Centralized or Decentralized

Which Governance Systems are Having a “Good” Pandemic?

in Democratic Theory
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  • 1 University of Southampton, UK j.gaskell@soton.ac.uk
  • 2 University of Canberra, Australia and University of Southampton, UK g.stoker@soton.ac.uk
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Abstract

The COVID-19 pandemic has had devastating effects across the world, yet different countries have had varying degrees of success in their attempts to manage it. One of the reasons behind the different outcomes observed so far lies in the strengths and weaknesses of different governance arrangements leveraged to tackle the crisis. In this article we examine what we can learn about the operational capacity of different democracies through their early responses to the crisis. We provide a framework of four positive qualities of multilevel governance that might lead to greater chances of positive practical outcomes and present an illustrative case study of the experiences of Switzerland and the United Kingdom (UK). We conclude with some areas for further research and investigation.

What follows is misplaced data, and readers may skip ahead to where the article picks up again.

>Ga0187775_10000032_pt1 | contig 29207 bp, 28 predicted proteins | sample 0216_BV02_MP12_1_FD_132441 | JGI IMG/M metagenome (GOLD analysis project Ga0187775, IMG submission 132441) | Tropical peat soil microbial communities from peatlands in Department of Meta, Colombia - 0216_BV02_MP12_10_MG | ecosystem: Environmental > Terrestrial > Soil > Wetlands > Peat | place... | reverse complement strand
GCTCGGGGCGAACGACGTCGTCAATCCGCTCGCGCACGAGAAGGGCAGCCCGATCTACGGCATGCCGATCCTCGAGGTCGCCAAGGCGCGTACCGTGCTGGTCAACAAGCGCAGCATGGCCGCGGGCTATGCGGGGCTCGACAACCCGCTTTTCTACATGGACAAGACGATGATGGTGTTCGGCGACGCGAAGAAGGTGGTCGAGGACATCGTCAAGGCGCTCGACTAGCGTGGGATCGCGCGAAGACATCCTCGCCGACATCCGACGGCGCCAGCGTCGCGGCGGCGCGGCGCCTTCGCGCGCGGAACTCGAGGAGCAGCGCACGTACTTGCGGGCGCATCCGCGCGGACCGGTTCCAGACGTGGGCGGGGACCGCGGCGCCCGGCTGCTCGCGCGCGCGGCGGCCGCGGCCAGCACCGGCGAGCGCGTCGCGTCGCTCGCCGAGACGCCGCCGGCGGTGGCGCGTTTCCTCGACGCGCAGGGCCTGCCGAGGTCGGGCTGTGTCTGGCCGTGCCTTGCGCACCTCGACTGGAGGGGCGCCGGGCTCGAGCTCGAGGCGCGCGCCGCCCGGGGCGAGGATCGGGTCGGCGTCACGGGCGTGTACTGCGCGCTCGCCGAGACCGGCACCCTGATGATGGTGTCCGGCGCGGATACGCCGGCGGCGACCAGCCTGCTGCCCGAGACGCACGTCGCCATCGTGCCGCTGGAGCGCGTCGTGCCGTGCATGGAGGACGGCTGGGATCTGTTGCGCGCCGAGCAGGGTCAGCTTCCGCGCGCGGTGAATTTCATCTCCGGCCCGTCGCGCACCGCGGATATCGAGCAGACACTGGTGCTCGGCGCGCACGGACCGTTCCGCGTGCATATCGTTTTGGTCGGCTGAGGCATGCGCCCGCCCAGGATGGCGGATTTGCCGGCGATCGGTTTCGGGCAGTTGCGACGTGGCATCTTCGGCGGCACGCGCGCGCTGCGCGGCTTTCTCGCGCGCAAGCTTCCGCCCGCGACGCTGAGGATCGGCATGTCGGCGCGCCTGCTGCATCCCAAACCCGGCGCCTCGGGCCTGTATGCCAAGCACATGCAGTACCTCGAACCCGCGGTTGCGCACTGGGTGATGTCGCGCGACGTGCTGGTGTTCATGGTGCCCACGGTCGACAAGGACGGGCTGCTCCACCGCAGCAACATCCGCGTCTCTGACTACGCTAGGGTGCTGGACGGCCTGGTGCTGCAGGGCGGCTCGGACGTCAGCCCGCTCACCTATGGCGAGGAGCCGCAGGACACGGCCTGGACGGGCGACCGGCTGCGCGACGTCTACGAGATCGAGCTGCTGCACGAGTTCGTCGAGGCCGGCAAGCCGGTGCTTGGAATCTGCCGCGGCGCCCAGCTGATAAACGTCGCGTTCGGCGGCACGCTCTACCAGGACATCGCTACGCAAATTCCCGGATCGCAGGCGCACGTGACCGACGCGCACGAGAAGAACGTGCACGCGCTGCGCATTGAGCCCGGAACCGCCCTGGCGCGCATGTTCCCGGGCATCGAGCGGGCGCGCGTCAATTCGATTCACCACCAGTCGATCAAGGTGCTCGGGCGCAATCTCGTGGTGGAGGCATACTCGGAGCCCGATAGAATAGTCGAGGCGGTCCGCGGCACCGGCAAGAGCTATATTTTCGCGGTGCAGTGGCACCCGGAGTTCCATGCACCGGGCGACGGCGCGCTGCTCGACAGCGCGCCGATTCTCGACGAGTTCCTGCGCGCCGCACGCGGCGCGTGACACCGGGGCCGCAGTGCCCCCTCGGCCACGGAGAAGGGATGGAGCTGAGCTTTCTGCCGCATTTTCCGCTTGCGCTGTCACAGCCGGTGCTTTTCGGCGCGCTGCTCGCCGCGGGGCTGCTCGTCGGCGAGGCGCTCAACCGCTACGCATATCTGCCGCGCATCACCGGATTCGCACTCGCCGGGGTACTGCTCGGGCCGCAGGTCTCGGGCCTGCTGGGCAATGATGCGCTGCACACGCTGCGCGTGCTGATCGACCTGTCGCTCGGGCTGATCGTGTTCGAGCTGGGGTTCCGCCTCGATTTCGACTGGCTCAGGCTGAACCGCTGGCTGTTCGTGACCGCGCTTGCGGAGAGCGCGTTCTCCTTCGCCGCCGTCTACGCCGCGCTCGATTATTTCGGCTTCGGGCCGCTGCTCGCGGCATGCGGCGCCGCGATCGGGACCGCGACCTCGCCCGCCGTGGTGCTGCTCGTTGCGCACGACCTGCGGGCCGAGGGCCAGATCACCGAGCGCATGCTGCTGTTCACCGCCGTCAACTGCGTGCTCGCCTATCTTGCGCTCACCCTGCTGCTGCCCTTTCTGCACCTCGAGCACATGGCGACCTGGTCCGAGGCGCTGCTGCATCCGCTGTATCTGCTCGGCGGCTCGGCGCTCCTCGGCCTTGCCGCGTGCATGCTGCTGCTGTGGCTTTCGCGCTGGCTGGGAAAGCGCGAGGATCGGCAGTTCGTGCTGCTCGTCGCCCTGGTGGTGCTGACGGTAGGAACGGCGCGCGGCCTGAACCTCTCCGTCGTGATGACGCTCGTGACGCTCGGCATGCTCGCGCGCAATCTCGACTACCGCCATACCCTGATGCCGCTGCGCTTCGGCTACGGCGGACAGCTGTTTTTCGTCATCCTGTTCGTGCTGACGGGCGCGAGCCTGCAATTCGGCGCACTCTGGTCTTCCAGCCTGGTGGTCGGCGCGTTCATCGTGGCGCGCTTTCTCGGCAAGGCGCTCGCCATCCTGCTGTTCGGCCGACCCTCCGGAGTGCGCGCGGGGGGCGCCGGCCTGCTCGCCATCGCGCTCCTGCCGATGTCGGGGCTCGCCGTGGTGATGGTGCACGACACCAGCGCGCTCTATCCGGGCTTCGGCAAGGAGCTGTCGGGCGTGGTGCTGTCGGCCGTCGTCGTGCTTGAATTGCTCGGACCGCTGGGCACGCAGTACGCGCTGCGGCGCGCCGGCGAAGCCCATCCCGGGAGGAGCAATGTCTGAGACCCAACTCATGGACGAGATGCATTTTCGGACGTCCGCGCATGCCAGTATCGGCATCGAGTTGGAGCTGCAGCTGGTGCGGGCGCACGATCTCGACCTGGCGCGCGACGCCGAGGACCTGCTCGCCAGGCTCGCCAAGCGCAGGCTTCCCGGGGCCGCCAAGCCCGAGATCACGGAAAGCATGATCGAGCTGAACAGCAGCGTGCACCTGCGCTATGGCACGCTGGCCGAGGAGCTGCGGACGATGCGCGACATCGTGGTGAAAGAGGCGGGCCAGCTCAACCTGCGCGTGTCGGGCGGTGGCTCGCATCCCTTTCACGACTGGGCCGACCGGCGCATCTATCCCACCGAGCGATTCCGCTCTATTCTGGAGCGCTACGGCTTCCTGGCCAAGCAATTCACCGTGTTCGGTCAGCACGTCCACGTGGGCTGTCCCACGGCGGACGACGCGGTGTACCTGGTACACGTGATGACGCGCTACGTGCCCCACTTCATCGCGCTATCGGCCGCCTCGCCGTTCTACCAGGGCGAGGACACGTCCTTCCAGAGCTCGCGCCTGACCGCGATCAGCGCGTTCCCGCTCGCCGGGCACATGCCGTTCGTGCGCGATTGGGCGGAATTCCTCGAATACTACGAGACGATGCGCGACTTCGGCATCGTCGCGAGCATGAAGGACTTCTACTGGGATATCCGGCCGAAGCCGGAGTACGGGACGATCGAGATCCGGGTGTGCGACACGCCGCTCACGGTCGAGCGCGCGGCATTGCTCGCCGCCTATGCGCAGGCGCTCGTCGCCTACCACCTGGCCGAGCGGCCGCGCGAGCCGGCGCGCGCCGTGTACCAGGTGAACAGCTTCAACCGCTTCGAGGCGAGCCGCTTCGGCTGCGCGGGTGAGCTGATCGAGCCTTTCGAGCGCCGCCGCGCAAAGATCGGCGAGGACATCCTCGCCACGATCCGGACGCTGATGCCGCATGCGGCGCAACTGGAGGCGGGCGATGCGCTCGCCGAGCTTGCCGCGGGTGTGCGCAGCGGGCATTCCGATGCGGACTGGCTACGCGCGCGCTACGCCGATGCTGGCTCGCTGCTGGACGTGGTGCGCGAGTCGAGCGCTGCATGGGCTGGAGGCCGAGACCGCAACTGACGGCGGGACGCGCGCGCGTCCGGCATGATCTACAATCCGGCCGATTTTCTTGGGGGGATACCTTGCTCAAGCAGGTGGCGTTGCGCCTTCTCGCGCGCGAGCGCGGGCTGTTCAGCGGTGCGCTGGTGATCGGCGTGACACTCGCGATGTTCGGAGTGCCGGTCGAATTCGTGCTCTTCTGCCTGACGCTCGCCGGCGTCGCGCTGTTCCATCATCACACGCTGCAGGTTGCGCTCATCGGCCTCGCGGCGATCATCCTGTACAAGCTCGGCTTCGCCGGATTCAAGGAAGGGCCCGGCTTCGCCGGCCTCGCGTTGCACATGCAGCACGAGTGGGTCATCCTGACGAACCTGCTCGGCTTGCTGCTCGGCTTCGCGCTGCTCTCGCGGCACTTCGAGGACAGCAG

Contributor Notes

Jennifer Gaskell is a Research Fellow on the TrustGov project at the University of Southampton. She holds an interdisciplinary PhD in web science from the University of Southampton. Her research focuses on the ways new information and communication technologies impact civic and political participation. E-mail: J.Gaskell@soton.ac.uk.

Gerry Stoker is Centenary Research Professor at the University of Canberra, Australia and Chair in Governance at the University of Southampton, UK. He has authored or edited 33 books and published over 120 refereed articles or chapters in books. His work has been translated into many different languages. E-mail: g.stoker@soton.ac.uk

Democratic Theory

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